So, if you were to have dinner tonight with anyone alive, dead, whoever you want it to be, who would it be?

Nathan: Well a flippant response would be my kids because they are teens now and all they do is stay in their room, or if they go out, they go out with friends. (Laughing)

So it would be nice to sit down with them and have a proper conversation. I'm being facetious; we do spend time together but not as much as I would like. Interestingly, because we have been stuck indoors, the first opportunity for them to go out we obviously encouraged because we want them to be out and meet friends. So we're sort of sacrificing our own family time for them to be outdoors with their friends. And I think we spend most of our quality time in travel as a family; that's where we have to be together whether they like it or not. (Laughing) But we do have good times on travel and that's something we miss obviously.


So I think, you know I like…I'm not a very social person in the sense that I don't have wide-reaching sort of friendships, etc. I have a handful of good friends and I enjoy company with them. Actually, we've been lucky because the rules here allow us to have up to four people in the house, and obviously, we've had people over and spending time with them, a close-knit group of people that we know, we trust because they are not mingling themselves. So it keeps it safe.


Lou: Yes, you know it’s funny if we do this again in a year's time when hopefully things will be back to normal, I bet some of our conversations will be very different: oh do you remember the old days when we used to have to limit the number of friends indoors?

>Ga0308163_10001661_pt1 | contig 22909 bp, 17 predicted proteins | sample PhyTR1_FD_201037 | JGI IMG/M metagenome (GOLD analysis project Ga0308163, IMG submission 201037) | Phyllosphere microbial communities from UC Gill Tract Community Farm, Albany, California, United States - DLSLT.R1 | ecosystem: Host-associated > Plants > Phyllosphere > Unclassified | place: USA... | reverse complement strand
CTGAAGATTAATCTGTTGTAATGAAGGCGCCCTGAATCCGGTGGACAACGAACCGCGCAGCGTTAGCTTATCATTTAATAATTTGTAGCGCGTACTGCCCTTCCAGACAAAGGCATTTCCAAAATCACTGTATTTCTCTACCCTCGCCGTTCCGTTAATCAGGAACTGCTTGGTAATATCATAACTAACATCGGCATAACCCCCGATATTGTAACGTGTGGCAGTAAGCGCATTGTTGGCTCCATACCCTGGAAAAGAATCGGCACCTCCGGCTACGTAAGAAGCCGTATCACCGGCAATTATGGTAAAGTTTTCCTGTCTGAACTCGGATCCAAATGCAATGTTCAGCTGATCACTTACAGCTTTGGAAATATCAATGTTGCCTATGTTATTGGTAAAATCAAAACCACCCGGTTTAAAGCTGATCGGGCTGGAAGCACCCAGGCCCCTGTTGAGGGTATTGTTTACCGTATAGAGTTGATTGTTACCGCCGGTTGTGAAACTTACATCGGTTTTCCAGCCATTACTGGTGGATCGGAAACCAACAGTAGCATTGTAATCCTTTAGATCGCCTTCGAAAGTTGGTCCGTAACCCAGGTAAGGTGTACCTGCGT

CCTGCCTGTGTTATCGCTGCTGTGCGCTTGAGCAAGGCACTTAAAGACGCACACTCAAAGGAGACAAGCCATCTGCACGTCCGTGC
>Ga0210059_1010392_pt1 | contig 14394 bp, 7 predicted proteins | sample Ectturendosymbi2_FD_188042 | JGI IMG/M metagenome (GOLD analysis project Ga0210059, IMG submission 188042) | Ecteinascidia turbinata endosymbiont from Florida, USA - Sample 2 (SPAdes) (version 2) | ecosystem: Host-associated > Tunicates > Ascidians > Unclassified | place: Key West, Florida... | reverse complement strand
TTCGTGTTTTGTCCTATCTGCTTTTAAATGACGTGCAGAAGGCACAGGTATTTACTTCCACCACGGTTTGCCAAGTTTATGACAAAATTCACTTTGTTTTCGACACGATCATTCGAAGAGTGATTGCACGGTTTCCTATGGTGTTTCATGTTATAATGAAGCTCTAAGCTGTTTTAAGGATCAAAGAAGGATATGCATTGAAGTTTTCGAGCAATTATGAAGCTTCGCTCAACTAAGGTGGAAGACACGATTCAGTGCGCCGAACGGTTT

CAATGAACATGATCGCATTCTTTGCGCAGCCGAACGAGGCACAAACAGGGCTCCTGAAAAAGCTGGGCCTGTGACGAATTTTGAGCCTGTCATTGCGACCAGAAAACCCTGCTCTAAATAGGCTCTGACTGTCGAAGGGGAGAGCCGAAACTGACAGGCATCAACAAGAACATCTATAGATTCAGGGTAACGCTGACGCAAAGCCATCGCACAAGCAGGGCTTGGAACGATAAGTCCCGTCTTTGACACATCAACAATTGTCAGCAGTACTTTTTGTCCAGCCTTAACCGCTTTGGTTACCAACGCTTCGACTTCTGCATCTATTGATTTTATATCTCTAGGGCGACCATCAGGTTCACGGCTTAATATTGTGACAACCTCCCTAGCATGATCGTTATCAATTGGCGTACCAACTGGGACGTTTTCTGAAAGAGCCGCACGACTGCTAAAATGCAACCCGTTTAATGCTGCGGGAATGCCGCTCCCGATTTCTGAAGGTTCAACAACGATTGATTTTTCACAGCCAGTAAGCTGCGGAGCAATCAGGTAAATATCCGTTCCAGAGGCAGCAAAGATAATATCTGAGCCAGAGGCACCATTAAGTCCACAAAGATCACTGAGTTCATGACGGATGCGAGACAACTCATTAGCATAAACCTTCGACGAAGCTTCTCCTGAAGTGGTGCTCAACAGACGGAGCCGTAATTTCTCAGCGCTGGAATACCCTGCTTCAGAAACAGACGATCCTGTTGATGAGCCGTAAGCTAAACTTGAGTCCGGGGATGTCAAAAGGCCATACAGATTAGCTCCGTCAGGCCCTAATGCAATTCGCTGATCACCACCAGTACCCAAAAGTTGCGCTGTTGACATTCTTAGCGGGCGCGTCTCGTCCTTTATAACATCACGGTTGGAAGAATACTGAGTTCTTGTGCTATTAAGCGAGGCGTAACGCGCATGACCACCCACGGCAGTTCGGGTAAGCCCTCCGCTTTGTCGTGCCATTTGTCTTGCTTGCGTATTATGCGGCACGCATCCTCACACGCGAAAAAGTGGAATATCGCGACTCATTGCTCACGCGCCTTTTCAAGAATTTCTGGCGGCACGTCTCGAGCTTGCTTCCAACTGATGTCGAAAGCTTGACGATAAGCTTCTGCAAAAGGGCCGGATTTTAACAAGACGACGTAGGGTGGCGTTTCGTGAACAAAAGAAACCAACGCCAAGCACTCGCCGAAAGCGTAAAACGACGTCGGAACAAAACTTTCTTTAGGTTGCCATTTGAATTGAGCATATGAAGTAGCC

I do see pictures on social media of friends in Malta who are out at restaurants, you know having a meal together and stuff, and I think: those were the days. One day!


So let's talk about your career - tell me about your career and how you got to where you are today.


Nathan: Well, like I said earlier, I started off being passionate about the therapeutic and health realm. I was always athletic, having overcome asthma, which did condition my early years. And so I, therefore, gravitated towards the health sciences space. Obviously, because I was heavily into sports I felt that being a physiotherapist would be useful to treat myself and save me a lot of money, but also to help my fellow athletes. And I was just curious because obviously, as a sportsman you do end up at the physio more often than not. I happened to be in the hands of some good ones and I thought, well, this is a career I could aspire to, which I did and I followed at Uni. But coming out of that I realized that there was an entrepreneurial side to me that I hadn't known about and when I started to set up my private practice, actually more than one, I realized that actually, there's a business side to this that I enjoyed: employing people, and building teams and working with partnerships and developing projects and programmes beyond the actual science of therapy. And so I wanted to learn more about this and I went off and did an MBA overseas to really enrich my theoretical or academic background as well.


I chose a university that had a lot of experienced CEOs delivering most of the lectures, and that gave me a real-life understanding of how business works. Then I joined the Academy for Chief Executives, which is now Vistage, which also then helped me broaden my perspectives around what business is, how do you find your purpose, what is the best way to do things, how to treat people, as well as all the sort of technical side of finance and marketing and all that.